Please use this identifier to cite or link to this item: http://ahro.austin.org.au/austinjspui/handle/1/22994
Title: Non-Binary and Binary Gender Identity in Australian Trans and Gender Diverse Individuals.
Authors: Cheung, Ada S;Leemaqz, Shalem Y;Wong, John W P;Chew, Denise;Ooi, Olivia;Cundill, Pauline;Silberstein, Nicholas;Locke, Peter;Zwickl, Sav;Grayson, Ren;Zajac, Jeffrey D;Pang, Ken C
Affiliation: Murdoch Children's Research Institute and University of Melbourne (Department of Paediatrics), Royal Children's Hospital, Parkville, VIC, Australia
Adelaide Medical School, The University of Adelaide, Adelaide, SA, Australia
Royal Melbourne Hospital, Parkville, VIC, Australia
Equinox Gender Diverse Health Centre, Thorne Harbour Health, Fitzroy, VIC, Australia
Department of Medicine, Austin Health, The University of Melbourne, Heidelberg, Victoria, Australia
Issue Date: 13-Apr-2020
EDate: 2020-04-13
Citation: Archives of sexual behavior 2020; online first: 13 April
Abstract: Many trans and gender diverse (TGD) people have gender identities that are not exclusively male or female but instead fall in-between or outside of the gender binary (non-binary). It remains unclear if and how those with non-binary gender identity differ from TGD individuals with binary identities. We aimed to understand the sociodemographic and mental health characteristics of people with non-binary identities compared with binary TGD identities. We performed a retrospective audit of new consultations for gender dysphoria between 2011 and 2016 in three clinical settings in Melbourne, Australia; (1) Equinox Clinic, an adult primary care clinic, (2) an adult endocrine specialist clinic, and (3) the Royal Children's Hospital, a child and adolescent specialist referral clinic. Age (grouped by decade), gender identity, sociodemographic, and mental health conditions were recorded. Of 895 TGD individuals, 128 (14.3%) had a non-binary gender. Proportions differed by clinical setting; 30.4% of people attending the adult primary care clinic, 7.4% attending the adult endocrine specialist clinic, and 8.0% attending the pediatric clinic identified as non-binary. A total of 29% of people in the 21-30-year-old age-group had a non-binary gender identity, higher than all other age-groups. Compared to TGD people with a binary gender identity, non-binary people had lower rates of gender-affirming interventions, and a higher prevalence of depression, anxiety, and illicit drug use. Tailoring clinical services to be inclusive of non-binary people and strategies to support mental health are required. Further research to better understand health needs and guide evidence-based gender-affirming interventions for non-binary people are needed.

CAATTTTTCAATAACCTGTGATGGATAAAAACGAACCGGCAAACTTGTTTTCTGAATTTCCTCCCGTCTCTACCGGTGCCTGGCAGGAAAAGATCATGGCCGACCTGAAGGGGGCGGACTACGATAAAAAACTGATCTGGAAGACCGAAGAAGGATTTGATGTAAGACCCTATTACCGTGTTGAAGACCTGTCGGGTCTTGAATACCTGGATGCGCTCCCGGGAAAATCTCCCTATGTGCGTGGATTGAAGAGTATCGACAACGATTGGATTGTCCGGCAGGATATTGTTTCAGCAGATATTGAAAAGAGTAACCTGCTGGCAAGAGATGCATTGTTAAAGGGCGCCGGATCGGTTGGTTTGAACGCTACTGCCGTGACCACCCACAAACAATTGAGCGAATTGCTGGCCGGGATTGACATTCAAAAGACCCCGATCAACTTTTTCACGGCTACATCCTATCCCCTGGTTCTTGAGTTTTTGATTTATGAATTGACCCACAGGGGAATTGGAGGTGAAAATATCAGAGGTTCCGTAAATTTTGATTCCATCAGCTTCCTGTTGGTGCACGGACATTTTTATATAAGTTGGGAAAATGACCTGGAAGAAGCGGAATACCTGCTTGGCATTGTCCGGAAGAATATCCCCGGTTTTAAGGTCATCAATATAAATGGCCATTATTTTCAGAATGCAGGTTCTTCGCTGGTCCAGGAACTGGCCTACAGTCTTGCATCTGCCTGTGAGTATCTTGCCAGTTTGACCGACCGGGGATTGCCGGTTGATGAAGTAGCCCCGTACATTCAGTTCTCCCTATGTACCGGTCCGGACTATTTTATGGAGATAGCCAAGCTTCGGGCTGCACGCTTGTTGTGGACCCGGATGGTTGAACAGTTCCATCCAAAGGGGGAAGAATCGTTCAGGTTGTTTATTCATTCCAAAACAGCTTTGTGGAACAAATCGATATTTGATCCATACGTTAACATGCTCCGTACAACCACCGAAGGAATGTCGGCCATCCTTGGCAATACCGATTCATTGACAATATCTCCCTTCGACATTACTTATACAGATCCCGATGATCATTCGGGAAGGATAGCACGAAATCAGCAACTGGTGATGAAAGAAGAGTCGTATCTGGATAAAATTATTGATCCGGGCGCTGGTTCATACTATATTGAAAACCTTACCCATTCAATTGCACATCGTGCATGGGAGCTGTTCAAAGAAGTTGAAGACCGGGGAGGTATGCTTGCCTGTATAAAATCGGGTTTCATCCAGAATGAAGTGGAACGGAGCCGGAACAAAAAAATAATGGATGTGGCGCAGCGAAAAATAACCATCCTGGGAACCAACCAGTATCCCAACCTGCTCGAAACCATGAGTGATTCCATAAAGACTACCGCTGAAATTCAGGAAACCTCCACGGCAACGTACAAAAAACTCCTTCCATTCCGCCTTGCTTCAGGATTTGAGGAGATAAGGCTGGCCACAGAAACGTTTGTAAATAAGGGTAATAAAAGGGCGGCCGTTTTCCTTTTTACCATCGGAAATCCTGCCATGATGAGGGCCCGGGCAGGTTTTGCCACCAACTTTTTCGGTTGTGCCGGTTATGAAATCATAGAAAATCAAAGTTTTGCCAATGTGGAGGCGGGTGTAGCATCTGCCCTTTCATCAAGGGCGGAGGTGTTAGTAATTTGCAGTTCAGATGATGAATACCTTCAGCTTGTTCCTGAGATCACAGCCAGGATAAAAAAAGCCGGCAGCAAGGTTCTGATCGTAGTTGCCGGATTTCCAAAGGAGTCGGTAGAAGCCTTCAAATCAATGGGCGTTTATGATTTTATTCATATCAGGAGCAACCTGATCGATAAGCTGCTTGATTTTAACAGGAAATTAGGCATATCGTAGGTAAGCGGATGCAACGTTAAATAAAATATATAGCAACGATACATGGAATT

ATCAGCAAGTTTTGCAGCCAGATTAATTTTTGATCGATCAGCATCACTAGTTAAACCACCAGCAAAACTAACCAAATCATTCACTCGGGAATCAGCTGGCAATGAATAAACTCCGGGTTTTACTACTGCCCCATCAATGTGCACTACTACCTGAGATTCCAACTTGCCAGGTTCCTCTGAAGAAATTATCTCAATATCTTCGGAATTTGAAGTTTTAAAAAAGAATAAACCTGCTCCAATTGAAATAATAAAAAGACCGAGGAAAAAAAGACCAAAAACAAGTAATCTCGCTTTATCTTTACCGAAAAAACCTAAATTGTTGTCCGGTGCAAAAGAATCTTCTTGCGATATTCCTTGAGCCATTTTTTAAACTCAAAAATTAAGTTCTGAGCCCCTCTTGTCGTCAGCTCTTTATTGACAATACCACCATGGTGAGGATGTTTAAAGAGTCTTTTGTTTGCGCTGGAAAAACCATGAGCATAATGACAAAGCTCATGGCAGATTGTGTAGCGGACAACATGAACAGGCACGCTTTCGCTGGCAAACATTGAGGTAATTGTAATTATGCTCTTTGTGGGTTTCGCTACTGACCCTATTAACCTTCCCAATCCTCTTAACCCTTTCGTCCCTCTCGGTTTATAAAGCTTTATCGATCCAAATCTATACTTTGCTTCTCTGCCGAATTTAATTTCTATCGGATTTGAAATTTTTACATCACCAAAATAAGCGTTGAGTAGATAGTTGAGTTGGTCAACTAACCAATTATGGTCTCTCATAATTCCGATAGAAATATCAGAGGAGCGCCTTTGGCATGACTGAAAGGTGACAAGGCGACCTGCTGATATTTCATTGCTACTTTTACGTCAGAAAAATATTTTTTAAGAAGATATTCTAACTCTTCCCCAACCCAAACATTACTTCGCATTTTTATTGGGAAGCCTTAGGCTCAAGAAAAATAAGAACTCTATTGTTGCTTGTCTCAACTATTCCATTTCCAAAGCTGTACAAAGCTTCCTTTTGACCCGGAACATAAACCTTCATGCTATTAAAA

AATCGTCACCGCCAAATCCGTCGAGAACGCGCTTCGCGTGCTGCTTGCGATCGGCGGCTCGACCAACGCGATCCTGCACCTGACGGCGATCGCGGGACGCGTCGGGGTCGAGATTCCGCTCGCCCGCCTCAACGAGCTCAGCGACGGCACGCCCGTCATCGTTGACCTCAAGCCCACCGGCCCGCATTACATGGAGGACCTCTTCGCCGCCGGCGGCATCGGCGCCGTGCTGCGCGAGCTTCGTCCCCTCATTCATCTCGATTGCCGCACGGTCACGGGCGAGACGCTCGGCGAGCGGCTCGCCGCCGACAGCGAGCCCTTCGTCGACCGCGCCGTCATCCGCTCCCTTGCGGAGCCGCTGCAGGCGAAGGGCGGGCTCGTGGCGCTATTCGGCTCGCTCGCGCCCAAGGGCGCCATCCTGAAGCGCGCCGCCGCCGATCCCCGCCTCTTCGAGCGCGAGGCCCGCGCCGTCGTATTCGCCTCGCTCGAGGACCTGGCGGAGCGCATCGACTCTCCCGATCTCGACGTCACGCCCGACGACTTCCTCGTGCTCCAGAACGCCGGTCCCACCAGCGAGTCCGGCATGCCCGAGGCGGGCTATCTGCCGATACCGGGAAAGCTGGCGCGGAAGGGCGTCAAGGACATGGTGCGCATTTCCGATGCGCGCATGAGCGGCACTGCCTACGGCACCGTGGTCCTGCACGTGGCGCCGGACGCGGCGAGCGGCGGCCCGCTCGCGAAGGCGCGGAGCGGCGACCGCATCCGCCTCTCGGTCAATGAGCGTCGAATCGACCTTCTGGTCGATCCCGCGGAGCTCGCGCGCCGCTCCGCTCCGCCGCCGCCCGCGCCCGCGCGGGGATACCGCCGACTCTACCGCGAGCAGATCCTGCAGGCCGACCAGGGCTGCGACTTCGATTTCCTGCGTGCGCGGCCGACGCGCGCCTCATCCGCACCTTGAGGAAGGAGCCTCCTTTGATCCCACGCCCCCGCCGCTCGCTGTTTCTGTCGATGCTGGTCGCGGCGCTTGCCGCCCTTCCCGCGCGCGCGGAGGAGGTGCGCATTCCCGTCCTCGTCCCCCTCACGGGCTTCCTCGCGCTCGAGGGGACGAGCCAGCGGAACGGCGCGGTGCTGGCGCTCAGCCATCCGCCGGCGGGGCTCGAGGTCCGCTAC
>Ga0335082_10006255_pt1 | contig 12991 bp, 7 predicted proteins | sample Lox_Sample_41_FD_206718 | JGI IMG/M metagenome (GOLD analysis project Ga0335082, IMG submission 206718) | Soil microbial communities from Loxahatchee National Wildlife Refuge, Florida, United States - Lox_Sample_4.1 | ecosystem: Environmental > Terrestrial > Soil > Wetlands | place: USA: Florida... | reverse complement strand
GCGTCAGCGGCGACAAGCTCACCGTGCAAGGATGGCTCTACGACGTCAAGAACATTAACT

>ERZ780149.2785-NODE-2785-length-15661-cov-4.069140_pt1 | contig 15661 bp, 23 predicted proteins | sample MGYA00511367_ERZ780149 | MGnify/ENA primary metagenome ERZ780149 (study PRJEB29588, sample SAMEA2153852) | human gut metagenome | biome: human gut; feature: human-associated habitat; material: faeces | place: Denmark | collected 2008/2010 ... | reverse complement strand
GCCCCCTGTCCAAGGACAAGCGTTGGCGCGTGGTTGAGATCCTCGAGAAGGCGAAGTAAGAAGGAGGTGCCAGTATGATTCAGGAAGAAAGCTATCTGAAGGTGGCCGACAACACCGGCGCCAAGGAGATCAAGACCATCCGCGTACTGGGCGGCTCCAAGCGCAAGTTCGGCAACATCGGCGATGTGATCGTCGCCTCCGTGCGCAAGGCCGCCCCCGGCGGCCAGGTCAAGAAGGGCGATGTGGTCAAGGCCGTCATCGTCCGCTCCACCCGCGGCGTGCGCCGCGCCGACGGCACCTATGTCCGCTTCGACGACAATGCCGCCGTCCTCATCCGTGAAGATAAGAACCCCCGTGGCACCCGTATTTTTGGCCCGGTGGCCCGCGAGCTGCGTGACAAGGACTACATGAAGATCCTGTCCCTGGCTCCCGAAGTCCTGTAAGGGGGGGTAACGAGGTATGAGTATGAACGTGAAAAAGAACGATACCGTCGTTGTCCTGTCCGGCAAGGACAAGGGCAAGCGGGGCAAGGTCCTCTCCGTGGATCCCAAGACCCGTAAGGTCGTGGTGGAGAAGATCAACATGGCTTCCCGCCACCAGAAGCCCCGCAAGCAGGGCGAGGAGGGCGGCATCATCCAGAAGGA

URI: http://ahro.austin.org.au/austinjspui/handle/1/22994
DOI: 10.1007/s10508-020-01689-9
ORCID: 0000-0001-5257-5525
0000-0003-4616-8426
0000-0003-2959-5928
0000-0002-6881-775X
0000-0003-3933-5708
PubMed URL: 32285311
Type: Journal Article
Subjects: Gender dysphoria
Gender identity
Non-Binary
Transgender
Transsexualism
Appears in Collections:Journal articles

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